Revenue leakage, or the loss of income from customers spending less than expected over the lifetime of the relationship, is a subtle but significant negative influence on gross income, with most studies showing a 1 to 5% decrease in gross income due to revenue leakage. It’s a problem that falls under the purview of multiple departments, but it’s also something sales can help address.
Sources of Revenue Leakage in Sales
- Unreported, too frequent, or too deep discounts.
One of the primary sources of revenue leakage occurs when sales reps either don’t report the discounts they offer customers, use discounts too frequently, or offer such a substantial discount that it has a noticeable effect on the bottom line.
Non-reporting is comparatively easy to fix – simply put in place checks in your processes to catch omitted discounts. Whether this is part of a sales manager’s oversight, a required field in your CRM or the finance department will depend on how your organization is structured.
More problematic are the other two issues. When sales reps are going to the discount well too often or are offering massive discounts in a given transaction or three, it signals a major weakness in the rep’s selling process. It could be tied to sales reps not knowing how to sell to a customer’s needs, or it might be the result of poor pricing strategy relative to the marketplace and competition.
In the first case, sales training with reinforcement or sales coaching (depending on if it’s a team-wide issue or limited to one or two sales reps) can diagnose the problem and provide a cure by way of reframing how reps approach the sales interaction with customers.
In the second instance, research is required to see what the proper price point is for your product. If the price is in fact in alignment with expectations, then sales leadership and sellers need to find options to better position the value proposition and advantages of the product.
- Customers leaving sooner than expected.
Another sales-related leakage source is customers cancelling contracts sooner than expected or declining to repeat purchases as originally anticipated. While there’s a variety of possibilities for why this occurs, the primary reason is because the experience or product delivered failed to meet the customer’s expectations.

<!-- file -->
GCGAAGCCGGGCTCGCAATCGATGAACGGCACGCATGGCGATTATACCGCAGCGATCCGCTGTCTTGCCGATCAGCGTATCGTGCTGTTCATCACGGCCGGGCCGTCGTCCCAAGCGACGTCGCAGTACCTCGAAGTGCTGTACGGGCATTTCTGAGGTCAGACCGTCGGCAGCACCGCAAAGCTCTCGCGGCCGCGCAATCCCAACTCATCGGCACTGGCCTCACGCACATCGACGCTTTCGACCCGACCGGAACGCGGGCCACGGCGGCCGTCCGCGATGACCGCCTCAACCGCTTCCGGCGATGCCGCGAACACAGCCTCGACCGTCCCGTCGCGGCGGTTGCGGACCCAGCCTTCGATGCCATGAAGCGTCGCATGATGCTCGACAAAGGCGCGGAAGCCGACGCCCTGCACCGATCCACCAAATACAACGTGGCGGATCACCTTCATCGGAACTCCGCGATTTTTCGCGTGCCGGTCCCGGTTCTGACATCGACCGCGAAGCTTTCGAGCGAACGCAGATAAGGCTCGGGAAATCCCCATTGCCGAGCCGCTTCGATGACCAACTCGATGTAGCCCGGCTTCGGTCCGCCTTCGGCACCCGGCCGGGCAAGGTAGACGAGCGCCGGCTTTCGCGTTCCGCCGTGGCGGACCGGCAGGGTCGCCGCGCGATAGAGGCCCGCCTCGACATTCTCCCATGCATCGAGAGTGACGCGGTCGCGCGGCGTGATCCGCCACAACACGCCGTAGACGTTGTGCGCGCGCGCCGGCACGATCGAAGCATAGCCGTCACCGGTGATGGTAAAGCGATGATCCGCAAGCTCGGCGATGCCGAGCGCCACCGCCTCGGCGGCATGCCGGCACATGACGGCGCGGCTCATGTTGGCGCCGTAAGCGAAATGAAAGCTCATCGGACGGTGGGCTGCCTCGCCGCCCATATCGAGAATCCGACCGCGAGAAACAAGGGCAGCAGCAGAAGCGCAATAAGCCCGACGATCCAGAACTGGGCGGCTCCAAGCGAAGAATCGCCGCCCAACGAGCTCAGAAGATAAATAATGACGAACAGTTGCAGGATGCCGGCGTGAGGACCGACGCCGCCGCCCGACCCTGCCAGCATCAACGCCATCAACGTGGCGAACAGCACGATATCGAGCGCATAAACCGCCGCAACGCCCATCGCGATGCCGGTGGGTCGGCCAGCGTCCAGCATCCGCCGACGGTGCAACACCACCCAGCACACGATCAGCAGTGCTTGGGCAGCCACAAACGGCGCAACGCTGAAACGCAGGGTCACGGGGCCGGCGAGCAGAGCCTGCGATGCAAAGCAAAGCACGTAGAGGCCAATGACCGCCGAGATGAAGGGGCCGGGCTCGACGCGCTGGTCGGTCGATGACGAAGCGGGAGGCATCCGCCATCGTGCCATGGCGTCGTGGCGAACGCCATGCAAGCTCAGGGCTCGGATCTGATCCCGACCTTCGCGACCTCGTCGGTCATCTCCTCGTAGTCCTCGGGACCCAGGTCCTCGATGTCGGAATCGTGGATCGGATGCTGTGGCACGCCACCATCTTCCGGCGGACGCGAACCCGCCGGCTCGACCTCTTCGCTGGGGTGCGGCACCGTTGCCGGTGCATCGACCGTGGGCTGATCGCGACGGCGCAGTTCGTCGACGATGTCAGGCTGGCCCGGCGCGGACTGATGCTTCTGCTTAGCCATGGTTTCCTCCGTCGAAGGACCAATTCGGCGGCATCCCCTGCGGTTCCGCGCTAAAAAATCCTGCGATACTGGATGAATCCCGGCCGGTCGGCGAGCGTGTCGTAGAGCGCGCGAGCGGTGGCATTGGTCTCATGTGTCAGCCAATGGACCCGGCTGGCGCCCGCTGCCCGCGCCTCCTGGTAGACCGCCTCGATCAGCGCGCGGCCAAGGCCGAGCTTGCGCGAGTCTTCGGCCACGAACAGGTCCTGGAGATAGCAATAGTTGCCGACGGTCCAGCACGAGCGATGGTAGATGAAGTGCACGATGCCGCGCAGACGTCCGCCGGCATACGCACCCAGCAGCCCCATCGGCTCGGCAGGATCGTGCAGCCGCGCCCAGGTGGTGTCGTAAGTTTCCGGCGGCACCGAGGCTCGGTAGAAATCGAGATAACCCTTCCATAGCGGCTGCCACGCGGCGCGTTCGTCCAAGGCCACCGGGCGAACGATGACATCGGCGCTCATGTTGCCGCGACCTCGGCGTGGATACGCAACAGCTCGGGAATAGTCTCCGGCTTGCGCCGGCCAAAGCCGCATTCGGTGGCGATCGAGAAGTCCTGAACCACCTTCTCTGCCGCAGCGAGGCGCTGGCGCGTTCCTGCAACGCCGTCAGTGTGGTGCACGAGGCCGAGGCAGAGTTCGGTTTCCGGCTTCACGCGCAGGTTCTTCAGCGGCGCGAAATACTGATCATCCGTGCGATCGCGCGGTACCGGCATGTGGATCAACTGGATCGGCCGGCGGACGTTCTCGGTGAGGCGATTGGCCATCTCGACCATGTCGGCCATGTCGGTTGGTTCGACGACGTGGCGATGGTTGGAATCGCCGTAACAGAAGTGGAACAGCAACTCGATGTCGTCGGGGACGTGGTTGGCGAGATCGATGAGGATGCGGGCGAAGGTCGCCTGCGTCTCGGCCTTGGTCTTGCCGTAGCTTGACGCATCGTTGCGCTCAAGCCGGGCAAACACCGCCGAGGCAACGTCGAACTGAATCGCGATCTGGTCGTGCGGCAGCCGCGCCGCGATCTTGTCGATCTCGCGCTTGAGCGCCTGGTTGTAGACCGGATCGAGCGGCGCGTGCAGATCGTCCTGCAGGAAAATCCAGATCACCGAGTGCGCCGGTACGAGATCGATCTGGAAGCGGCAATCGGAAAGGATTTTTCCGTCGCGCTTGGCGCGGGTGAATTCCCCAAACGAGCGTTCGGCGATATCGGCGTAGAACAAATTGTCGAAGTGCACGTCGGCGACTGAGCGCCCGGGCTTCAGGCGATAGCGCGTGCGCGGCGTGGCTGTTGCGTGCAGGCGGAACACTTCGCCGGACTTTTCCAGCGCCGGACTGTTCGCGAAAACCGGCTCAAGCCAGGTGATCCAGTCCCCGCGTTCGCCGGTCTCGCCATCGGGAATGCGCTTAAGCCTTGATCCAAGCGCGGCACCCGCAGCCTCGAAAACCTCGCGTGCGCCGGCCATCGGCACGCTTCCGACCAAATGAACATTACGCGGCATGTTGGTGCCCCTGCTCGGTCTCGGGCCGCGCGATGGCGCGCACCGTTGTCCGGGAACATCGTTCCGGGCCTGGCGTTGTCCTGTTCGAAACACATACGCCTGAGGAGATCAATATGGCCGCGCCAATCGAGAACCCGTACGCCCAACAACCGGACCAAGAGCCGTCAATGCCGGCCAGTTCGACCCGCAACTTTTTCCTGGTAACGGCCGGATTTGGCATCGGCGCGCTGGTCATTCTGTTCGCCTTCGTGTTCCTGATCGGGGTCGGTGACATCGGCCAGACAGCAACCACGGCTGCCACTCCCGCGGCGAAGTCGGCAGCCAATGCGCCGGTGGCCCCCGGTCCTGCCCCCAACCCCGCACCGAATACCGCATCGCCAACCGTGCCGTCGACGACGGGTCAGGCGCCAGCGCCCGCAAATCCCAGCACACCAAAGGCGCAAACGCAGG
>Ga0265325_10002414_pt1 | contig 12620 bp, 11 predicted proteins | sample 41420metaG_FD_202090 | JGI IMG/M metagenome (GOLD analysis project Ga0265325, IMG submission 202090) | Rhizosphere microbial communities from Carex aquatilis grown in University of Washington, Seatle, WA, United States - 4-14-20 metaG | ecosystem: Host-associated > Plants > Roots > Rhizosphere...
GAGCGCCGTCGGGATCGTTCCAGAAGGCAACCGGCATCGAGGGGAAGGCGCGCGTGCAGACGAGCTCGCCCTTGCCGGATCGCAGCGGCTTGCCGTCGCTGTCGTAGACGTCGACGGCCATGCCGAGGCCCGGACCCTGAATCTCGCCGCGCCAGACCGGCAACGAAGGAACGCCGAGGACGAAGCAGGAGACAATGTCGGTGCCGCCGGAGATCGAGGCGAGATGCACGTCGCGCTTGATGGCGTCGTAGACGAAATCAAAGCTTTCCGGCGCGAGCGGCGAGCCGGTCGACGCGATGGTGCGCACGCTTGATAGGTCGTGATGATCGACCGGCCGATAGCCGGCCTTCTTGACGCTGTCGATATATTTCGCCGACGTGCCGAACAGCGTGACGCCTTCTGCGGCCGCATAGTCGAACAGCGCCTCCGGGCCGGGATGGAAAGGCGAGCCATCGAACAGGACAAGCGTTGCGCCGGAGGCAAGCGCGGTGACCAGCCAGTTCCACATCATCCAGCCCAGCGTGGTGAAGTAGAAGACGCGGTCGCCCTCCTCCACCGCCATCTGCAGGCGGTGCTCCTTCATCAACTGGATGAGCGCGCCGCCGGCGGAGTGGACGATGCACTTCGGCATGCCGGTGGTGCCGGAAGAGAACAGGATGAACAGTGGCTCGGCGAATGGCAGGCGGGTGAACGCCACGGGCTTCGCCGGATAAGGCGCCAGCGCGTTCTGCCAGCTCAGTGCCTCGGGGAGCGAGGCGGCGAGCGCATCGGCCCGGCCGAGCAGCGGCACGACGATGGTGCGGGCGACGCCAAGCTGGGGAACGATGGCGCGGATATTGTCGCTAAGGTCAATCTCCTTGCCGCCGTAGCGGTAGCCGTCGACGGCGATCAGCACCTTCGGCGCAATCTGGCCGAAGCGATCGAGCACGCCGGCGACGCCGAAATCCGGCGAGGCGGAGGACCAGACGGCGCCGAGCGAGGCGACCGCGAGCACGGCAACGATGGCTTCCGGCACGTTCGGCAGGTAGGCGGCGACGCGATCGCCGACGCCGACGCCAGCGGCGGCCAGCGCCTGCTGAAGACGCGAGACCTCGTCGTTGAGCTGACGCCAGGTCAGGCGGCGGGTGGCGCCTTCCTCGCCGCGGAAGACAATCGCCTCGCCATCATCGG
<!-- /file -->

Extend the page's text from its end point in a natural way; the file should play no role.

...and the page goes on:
Perhaps the situation’s caused by the customer support team falling down on the job. But what’s just as likely is that the sales team may have overpromised or set unrealistic expectations, resulting in under-delivery (a case we’ve seen more than once). Or perhaps the sales rep gave inaccurate or misleading information as an unintended consequence of not thoroughly understanding what they’re selling.
The solution, much like with discounting, depends on the precise nature of the cause. If it’s overpromising, remind sales reps that it’s important that they should only promise what the company can deliver, and part of becoming a trusted advisor is telling the customer what’s possible and what isn’t with your product. There is an art and tactful way to deliver these important messages that must be considered.
If it’s not understanding product knowledge, then you need to coach the rep on your offerings, so that they have a clear and complete understanding. Of course, this type of problem doesn’t just happen out of the blue and it almost always points to an issue with an incomplete or ineffective onboarding process.
Therefore, you might need to look at how you onboard your sales reps and see where you can correct the product knowledge disconnect (one of the best reasons to create a formal onboarding process – that way, everyone knows exactly what knowledge and skills sales reps need to acquire in order to be brought up to full productivity). You also may need to include more checkpoints in onboarding to verify your new hires’ product knowledge.
Another way of approaching the problem of frequent, early customer churn is to conduct exit interviews and research with former and departing clients. Find out exactly where the problem lies. Is it with your product? Your support team? The difference between what sales reps told them they’d be getting and what they actually got? The overall experience with your organization? There’s myriad possibilities here, so being able to find out precisely what’s causing the turnover is essential to correct problems.
Revenue leakage might seem like a small percentage of lost income overall, but it’s something that adds up over time – particularly on a quarterly or annual basis if the errors continue unnoticed. Examining facets of your sales process and bookkeeping and talking to former clients can give you better insights on the source of leaks. From there, it’s on to plugging those leaks and stopping the drain on your income.